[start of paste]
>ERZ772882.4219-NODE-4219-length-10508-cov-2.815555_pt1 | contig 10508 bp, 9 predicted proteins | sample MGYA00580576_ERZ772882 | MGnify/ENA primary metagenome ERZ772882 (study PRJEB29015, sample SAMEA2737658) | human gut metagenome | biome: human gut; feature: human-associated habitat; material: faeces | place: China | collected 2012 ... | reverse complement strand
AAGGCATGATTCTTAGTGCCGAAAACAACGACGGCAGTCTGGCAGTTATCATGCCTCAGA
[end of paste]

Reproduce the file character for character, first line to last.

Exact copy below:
>ERZ772882.4219-NODE-4219-length-10508-cov-2.815555_pt1 | contig 10508 bp, 9 predicted proteins | sample MGYA00580576_ERZ772882 | MGnify/ENA primary metagenome ERZ772882 (study PRJEB29015, sample SAMEA2737658) | human gut metagenome | biome: human gut; feature: human-associated habitat; material: faeces | place: China | collected 2012 ... | reverse complement strand
AAGGCATGATTCTTAGTGCCGAAAACAACGACGGCAGTCTGGCAGTTATCATGCCTCAGA